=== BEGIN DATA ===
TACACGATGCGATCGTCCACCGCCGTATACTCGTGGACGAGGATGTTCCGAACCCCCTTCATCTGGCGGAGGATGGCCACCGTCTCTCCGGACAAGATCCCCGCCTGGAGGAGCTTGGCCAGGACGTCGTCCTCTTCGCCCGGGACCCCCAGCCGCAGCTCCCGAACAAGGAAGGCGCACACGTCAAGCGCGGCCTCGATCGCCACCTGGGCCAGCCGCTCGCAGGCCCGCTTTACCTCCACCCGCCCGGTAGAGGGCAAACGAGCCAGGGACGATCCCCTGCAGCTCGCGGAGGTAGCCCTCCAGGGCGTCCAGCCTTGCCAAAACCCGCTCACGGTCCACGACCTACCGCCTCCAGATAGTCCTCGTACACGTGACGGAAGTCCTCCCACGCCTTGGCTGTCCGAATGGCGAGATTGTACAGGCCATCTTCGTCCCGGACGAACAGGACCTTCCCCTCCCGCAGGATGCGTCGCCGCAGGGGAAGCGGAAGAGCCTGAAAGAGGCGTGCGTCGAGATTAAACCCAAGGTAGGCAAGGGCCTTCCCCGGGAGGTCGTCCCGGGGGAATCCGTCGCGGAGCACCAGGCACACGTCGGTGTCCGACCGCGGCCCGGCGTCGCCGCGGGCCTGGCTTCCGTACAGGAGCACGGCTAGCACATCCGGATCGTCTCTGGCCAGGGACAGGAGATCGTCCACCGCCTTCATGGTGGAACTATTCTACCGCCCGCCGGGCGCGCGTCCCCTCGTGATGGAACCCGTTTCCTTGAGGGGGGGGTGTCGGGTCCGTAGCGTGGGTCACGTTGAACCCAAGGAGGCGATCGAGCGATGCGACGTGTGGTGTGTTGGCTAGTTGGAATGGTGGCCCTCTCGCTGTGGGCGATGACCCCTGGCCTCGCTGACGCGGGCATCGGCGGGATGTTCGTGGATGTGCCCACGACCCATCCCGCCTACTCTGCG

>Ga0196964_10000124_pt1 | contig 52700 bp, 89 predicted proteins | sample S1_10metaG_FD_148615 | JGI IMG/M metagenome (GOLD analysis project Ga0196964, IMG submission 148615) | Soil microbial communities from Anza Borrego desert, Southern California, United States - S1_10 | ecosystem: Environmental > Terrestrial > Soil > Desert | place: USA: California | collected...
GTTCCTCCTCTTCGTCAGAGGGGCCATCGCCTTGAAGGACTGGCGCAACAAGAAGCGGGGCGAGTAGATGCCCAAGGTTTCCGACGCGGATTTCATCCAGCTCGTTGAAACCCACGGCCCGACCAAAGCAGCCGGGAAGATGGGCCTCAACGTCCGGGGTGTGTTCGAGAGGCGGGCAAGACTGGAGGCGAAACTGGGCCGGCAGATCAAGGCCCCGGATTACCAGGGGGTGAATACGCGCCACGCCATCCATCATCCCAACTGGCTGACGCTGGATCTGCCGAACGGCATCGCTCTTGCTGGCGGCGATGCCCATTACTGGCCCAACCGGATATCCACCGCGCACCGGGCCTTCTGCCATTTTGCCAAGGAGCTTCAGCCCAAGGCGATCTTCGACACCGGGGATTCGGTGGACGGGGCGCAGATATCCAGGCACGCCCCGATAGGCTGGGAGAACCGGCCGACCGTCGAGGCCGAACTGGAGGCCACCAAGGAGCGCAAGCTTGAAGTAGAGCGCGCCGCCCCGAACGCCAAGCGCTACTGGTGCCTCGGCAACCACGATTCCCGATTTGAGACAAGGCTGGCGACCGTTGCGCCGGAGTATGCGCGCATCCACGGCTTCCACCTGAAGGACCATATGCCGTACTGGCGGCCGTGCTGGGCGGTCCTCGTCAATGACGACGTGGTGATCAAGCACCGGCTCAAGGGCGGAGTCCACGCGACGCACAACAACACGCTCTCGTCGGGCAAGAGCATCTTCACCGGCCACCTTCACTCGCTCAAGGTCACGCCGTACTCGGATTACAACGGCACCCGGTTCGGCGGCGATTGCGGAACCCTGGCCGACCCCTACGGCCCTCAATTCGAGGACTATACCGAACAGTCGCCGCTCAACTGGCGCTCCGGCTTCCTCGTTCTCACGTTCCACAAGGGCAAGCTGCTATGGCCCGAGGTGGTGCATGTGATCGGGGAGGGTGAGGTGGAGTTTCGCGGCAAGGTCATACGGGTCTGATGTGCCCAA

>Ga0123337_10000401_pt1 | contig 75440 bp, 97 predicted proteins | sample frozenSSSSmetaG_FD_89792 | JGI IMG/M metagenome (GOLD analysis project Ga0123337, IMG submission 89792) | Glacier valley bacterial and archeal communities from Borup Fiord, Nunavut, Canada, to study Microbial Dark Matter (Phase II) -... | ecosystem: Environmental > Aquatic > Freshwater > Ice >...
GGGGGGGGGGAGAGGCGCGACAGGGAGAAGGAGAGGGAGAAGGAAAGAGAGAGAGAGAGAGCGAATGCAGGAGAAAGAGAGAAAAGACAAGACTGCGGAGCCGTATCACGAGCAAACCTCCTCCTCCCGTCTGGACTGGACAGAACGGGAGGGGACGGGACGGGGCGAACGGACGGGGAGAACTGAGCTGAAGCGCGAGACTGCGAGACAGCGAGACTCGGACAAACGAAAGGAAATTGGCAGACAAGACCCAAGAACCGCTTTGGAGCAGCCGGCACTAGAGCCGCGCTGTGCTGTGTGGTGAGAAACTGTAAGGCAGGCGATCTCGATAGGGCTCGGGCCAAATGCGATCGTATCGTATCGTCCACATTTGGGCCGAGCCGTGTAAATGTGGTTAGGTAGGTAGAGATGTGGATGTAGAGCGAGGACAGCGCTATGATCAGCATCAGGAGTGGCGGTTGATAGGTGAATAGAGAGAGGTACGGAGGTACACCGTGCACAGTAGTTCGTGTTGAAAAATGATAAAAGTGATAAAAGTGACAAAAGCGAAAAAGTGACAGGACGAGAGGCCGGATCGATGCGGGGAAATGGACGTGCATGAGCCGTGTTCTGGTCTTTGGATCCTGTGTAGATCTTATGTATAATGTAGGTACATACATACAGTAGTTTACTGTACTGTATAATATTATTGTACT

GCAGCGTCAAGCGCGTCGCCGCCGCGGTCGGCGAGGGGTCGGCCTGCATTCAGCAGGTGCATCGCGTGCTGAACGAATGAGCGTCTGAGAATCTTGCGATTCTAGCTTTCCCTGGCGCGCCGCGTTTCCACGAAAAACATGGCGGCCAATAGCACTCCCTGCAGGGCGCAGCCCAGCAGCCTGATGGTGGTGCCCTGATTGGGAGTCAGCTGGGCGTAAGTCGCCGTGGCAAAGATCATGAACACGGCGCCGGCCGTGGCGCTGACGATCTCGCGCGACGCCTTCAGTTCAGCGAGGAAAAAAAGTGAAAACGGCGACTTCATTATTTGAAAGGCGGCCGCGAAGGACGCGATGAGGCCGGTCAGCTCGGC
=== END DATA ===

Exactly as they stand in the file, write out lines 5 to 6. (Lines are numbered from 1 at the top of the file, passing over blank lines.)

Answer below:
GGGGGGGGGGAGAGGCGCGACAGGGAGAAGGAGAGGGAGAAGGAAAGAGAGAGAGAGAGAGCGAATGCAGGAGAAAGAGAGAAAAGACAAGACTGCGGAGCCGTATCACGAGCAAACCTCCTCCTCCCGTCTGGACTGGACAGAACGGGAGGGGACGGGACGGGGCGAACGGACGGGGAGAACTGAGCTGAAGCGCGAGACTGCGAGACAGCGAGACTCGGACAAACGAAAGGAAATTGGCAGACAAGACCCAAGAACCGCTTTGGAGCAGCCGGCACTAGAGCCGCGCTGTGCTGTGTGGTGAGAAACTGTAAGGCAGGCGATCTCGATAGGGCTCGGGCCAAATGCGATCGTATCGTATCGTCCACATTTGGGCCGAGCCGTGTAAATGTGGTTAGGTAGGTAGAGATGTGGATGTAGAGCGAGGACAGCGCTATGATCAGCATCAGGAGTGGCGGTTGATAGGTGAATAGAGAGAGGTACGGAGGTACACCGTGCACAGTAGTTCGTGTTGAAAAATGATAAAAGTGATAAAAGTGACAAAAGCGAAAAAGTGACAGGACGAGAGGCCGGATCGATGCGGGGAAATGGACGTGCATGAGCCGTGTTCTGGTCTTTGGATCCTGTGTAGATCTTATGTATAATGTAGGTACATACATACAGTAGTTTACTGTACTGTATAATATTATTGTACT

GCAGCGTCAAGCGCGTCGCCGCCGCGGTCGGCGAGGGGTCGGCCTGCATTCAGCAGGTGCATCGCGTGCTGAACGAATGAGCGTCTGAGAATCTTGCGATTCTAGCTTTCCCTGGCGCGCCGCGTTTCCACGAAAAACATGGCGGCCAATAGCACTCCCTGCAGGGCGCAGCCCAGCAGCCTGATGGTGGTGCCCTGATTGGGAGTCAGCTGGGCGTAAGTCGCCGTGGCAAAGATCATGAACACGGCGCCGGCCGTGGCGCTGACGATCTCGCGCGACGCCTTCAGTTCAGCGAGGAAAAAAAGTGAAAACGGCGACTTCATTATTTGAAAGGCGGCCGCGAAGGACGCGATGAGGCCGGTCAGCTCGGC